One of the more pressing issues facing the Red Sox this offseason, the shortstop position can be considered the number two need for the team – just behind the gaping hole that is left field.
But while the left field hole is larger, shortstop may actually be the more challenging find of the two, as the position features few viable options to fill gap.
As Evan outlined earlier, there are a bevy of quality left field options available on the market. Headlined by Jason Bay, Matt Holliday, and Bobby Abreu the market also includes upside buys in Jermaine Dye and Rick Ankiel, as well as plenty of depth. Come December, no team will be left wanting for a left fielder.
Teams seeking shortstops will not have this luxury, however. Cot’s Contracts lists just 12 free agent shortstops among the 2009 class – 2 of whom have club options. And, no, David Eckstein won’t be considered for the position either. He’s a second baseman now, can’t hit, and has a declining glove. Here are the candidates:
Orlando Cabrera (A)
Alex Gonzalez (Option)
Marco Scutaro (A)
Miguel Tejada (A)
Jack Wilson (Option)
That’s a very underwhelming list. Maybe you can squint at Khalil Greene or Bobby Crosby and see some potential – and Alex Gonzalez is a nice safety net – but the list really boils down to two options: Tejada, and Scutaro.
That’s correct – just two. That means Orlando Cabrera is not a viable option for this team. At this point in his career, Cabrera has little more than his reputation going for him. (Though, in Boston, he has a bit of nostalgia left over from the 2004 season.) However, nostalgia is not what makes a good free agent acquisition. And, in the spirit of full disclosure, I’ve never liked Cabrera, even when he was a key member of the 2004 championship team- mainly due to the Nomar trade.
But we have to be realistic. Cabrera has never been a good hitter. He’s topped a .760 OPS just once in his career, back in 2003, and he’s straddled the .700 barrier every year since. His glove has played up, but even that took a considerable hit last year, as he posted a -9.9 UZR/150. To top it off, he was only marginally better than Alex Gonzalez last year, posting a 0.7 WAR, his lowest marker since 2002. All warm and fuzzy memories aside, the guy has no place on the 2010 Red Sox.
As for Scutaro, we can skip over his analysis for now, as he was covered extensively in a recent article. If you’d like the skinny on Marco, hit the link.
So, that leaves us with Miguel Tejada. While at this point, he is just a shell of his former self, Tejada still brings a good package to the table headlined by his bat, as he posted a .795 OPS last season. Though Tejada has seen a sharp decline in his walk totals (2.9 % in 2009) as of late, this is not particularly worrisome, as he is merely swinging more and because it really can’t get any worse than where it already is. In addition, these plate appearances are turning into batted balls, as seen in his low strikeout totals (7.6% in 2009).
Tejada comes with two major risk factors, however. One is his poor glove. Since Tejada is an aging former slugger, he will have to maintain his value at the plate, which isn’t always the best risk to take with aging players. Since Tejada will have to rely on his bat, the Sox can’t hedge his value behind a good glove. The second risk factor is his declining home run rates. His power is going and its no secret, as his HR/FB rate has declined in four consecutive seasons to 7.7 percent in 2009. Still, he is the second best option on this list behind Scutaro, as Tejada was worth 2.6 wins last season. Not very good, but in 2009, that’s all we have.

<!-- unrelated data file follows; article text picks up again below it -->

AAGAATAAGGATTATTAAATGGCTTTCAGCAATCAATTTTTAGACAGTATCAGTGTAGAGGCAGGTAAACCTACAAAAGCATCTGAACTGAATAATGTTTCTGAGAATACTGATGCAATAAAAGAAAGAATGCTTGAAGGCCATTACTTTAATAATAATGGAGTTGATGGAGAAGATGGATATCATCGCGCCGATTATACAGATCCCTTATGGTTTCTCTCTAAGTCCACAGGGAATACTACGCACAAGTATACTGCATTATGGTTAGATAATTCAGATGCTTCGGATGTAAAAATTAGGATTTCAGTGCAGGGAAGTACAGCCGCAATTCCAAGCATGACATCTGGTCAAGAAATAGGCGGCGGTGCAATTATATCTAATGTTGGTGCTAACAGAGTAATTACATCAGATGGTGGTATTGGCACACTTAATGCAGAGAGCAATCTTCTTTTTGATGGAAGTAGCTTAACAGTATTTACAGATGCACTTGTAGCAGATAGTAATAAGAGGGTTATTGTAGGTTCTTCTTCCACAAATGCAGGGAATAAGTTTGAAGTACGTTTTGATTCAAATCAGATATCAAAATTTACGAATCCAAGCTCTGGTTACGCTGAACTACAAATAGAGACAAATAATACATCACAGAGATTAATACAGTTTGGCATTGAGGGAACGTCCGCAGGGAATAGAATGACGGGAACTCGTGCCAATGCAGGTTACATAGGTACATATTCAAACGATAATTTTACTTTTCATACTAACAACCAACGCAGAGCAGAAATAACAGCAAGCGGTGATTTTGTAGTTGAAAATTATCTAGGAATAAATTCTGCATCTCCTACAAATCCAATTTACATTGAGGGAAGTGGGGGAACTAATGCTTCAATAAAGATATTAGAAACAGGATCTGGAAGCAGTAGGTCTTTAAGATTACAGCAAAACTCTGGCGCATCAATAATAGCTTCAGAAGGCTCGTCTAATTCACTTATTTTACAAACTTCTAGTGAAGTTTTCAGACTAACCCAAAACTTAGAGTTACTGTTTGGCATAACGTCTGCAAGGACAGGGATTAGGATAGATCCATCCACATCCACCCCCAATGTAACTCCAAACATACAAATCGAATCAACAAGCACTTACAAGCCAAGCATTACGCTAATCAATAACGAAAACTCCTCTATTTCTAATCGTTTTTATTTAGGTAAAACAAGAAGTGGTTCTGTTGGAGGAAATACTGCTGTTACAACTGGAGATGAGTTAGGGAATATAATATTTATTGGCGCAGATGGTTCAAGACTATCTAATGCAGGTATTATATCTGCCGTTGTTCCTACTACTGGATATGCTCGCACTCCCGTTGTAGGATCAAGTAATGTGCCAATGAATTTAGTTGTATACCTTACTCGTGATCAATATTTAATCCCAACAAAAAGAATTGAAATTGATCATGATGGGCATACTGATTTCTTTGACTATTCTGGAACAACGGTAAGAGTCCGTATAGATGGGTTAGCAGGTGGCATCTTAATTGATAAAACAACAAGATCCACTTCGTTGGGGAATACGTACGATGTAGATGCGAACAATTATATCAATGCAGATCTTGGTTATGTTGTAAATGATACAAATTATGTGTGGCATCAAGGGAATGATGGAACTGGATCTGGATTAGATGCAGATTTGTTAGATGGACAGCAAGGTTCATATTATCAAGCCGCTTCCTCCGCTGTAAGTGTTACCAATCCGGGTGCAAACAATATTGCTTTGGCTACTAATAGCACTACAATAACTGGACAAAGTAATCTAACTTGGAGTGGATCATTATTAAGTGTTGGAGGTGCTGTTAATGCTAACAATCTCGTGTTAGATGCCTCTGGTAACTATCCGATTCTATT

Rounding out the shortstop class is Alex Gonzalez, the perpetual safety net. Though he does cost $6 million, he makes a case for being worth the investment. Sure, he probably won’t be worth the 1.5 wins that it will take to justify the option. Still, he comes with no strings attached and has a good glove to fall back on. Though he was worth just 0.6 wins last season, he has been worth at least one win every year since 2003. In addition, his late-season surge at the plate hints that he could reach the 1 win plateau, as his early season woes at the plate with Cincy seem to be an outlier. What it comes down to with Gonzalez is whether or not the Sox have the confidence to invest the starting gig to him. He will never have a good bat, so I’m not a big fan of it, but it could work.
Aside from these free agents, there is one final option that the Red Sox may want to take a look at – Felipe Lopez. Though he has not played at shortstop since 2007, where he was an abhorrable -12.3 UZR/150 with Washington, he has been a good defensive second baseman. If he has in fact improved his reads on ground balls, he may be able to move back to short. If he were able to make the switch, he would be quite the asset, as his bat plays very well at short.
With an improving approach at the plate, good contact skills, and enough pop for the position, he could be good for a long time. He’ll never repeat the 2005 season where he hit 23 home runs, but he will provide good offensive production for the foreseeable future. He’ll have to do something to prevent the BABIP from dropping too much (.360 in 2009). However, if his glove is up to it – and that may be a big if – he would certainly be among the Scutaro’s and Tejada’s of this free agent class.
When the Red Sox finally get their first home grown shortstop since Nomar Garciaparra – whoever that may be – it will feel great to finally put these annual issues to rest. The position has been a revolving door since the 2004 offseason, as the team transitioned from Orlando Cabrera to Edgar Renteria. Hopefully, Jose Iglesias and Yamaico Navarro will come to the rescue and appear with the big club soon. Until then, Sox fans will have to deal with the uncertainty and underwhelming nature that is the shortstop free agent market.